When in Japan, go on a street food crusade. It will pose a bit of a challenge since street food stalls are generally confined to events like matsuri festivals, or in certain areas like tourist shopping streets and sightseeing attractions. Nevertheless, it is well worth the effort because as you already know, food in this gastronomic paradise is nothing short of awesome. From sweet to savory flavors, you will not regret digging in. To get you started, here’s a rundown of street food favorites you shouldn’t miss.
Ball-shaped octopus in batter, that is takoyaki for you. It is among the most unique food finds in Japan and while it is sold in many parts of the country, it is best experienced in Osaka, the city where this snack was invented. Besides its taste, ordering takoyaki from street vendors is by itself an interesting experience. The speed and skill needed to toss and turn batter into savory balls are pretty amazing to watch.
Soft-serve ice cream
Of all the items on this list, soft-serve ice cream is the easiest to find. You will surely find stalls at any place flocked by tourists, and on top of that, you will be spoiled for flavor options: from familiar vanilla to something extraordinary like miso, wasabi, and even squid ink! The unusual flavors are more often than not limited to specific regions, created to reflect the specialties of the locale. For instance, it will be hard to come by squid ink ice cream outside of Hakodate – the Hokkaido city renowned for its seafood and the originator of this truly one of a kind ice cream. Aside from region-based varieties, there are seasonal offerings too. Come spring time, cherry blossoms viewing won’t be complete without licking on sakura-flavored ice cream.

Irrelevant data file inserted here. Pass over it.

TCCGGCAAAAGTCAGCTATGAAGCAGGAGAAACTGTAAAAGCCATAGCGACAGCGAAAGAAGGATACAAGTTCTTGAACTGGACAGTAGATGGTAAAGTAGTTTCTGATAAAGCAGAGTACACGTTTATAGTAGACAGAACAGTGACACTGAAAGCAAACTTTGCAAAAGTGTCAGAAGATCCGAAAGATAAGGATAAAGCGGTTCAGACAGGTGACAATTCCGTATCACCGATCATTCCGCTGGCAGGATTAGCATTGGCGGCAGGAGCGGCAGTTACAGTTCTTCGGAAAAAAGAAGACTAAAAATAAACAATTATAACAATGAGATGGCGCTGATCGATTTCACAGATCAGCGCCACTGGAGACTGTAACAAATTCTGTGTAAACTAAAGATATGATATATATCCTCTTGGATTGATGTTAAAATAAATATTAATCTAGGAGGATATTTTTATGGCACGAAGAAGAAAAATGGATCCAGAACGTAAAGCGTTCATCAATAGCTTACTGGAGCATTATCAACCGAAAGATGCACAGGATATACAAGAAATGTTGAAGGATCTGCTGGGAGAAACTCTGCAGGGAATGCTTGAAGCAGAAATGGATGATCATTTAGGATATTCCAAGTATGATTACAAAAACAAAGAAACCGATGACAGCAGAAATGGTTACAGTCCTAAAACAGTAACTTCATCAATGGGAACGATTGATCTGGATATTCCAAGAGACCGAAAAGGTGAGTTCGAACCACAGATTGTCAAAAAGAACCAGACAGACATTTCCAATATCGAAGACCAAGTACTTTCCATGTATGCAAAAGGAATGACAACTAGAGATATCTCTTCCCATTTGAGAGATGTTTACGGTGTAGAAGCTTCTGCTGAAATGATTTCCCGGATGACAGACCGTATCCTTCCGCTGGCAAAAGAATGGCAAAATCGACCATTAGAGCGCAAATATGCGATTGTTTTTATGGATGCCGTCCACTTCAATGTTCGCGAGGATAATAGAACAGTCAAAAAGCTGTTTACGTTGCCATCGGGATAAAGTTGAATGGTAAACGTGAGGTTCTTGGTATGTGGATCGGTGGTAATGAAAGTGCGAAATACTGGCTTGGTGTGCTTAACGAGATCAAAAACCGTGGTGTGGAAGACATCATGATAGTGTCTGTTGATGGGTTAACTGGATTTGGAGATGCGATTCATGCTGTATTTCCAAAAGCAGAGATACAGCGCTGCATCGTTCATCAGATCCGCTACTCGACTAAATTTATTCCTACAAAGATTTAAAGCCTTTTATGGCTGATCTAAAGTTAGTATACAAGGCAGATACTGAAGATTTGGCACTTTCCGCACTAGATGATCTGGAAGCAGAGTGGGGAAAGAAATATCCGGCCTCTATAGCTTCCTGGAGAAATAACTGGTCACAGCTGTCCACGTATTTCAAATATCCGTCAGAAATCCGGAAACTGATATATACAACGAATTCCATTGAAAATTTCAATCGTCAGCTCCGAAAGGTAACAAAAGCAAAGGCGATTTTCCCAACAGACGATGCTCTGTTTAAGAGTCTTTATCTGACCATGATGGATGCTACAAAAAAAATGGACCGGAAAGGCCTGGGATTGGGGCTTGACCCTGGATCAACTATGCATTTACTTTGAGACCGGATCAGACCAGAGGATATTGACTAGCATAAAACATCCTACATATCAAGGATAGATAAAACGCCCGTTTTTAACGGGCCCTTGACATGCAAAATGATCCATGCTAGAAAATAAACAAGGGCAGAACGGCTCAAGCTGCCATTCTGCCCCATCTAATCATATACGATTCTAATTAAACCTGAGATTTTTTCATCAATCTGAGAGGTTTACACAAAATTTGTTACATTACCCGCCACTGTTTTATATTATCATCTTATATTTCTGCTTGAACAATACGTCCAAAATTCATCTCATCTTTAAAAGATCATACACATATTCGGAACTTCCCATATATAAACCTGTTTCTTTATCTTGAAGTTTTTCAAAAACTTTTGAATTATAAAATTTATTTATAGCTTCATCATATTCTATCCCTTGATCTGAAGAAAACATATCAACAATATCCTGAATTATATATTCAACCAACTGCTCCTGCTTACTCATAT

Taiyaki is shaped like a fish but doesn’t taste like one at all. Instead, it is a waffle-like pastry with a red bean paste center, the stuff usually used in traditional Japanese confections. A simple and timeless treat, taiyaki is also considered a comfort food for colder months. Hence, it is best enjoyed warm and freshly-baked.
Simply put, Ikayaki is grilled squid – usually put on a skewer and marinated with soy sauce. Best paired with a chilled drink like beer or sake, this chewy seafood is a favorite grub at summer festivals.
Ayu fish BBQ
From one seafood skewer to another, the ayu (or sweetfish) is another popular item to be barbecued in Japan. It is doused in salt and slow cooked on a charcoal grill to extract its natural juices. Obviously, the fresher the fish, the tastier it is. Thus, if you happen to be in a riverside locale during the summer months, you’re most likely to stumble upon this fish barbecue. Don’t miss your chance and go grab a stick.
Like taiyaki, melon pan got its name from the way it looks and not so much from how it tastes. Nothing about this bread tastes like melon; it is actually a classic sweet bread recipe that makes use of milk, butter, and sugar. Apart from its melon-like appearance, its distinguishing feature is its texture – crusty on the outside, but soft and fluffy inside. You must definitely try this right out of the oven.
As one of Japan’s most popular bread treat, you won’t have a hard time finding this in stalls and bakeries. In case you find yourself sightseeing in Asakusa, do check out Kagetsudo. Their version is melon pan at its finest.
Address: 1-18-11 Asakusa, Taito, Tokyo
Price: ¥200 per piece
Website: http://www.asakusa-kagetudo.com/ (Japanese only)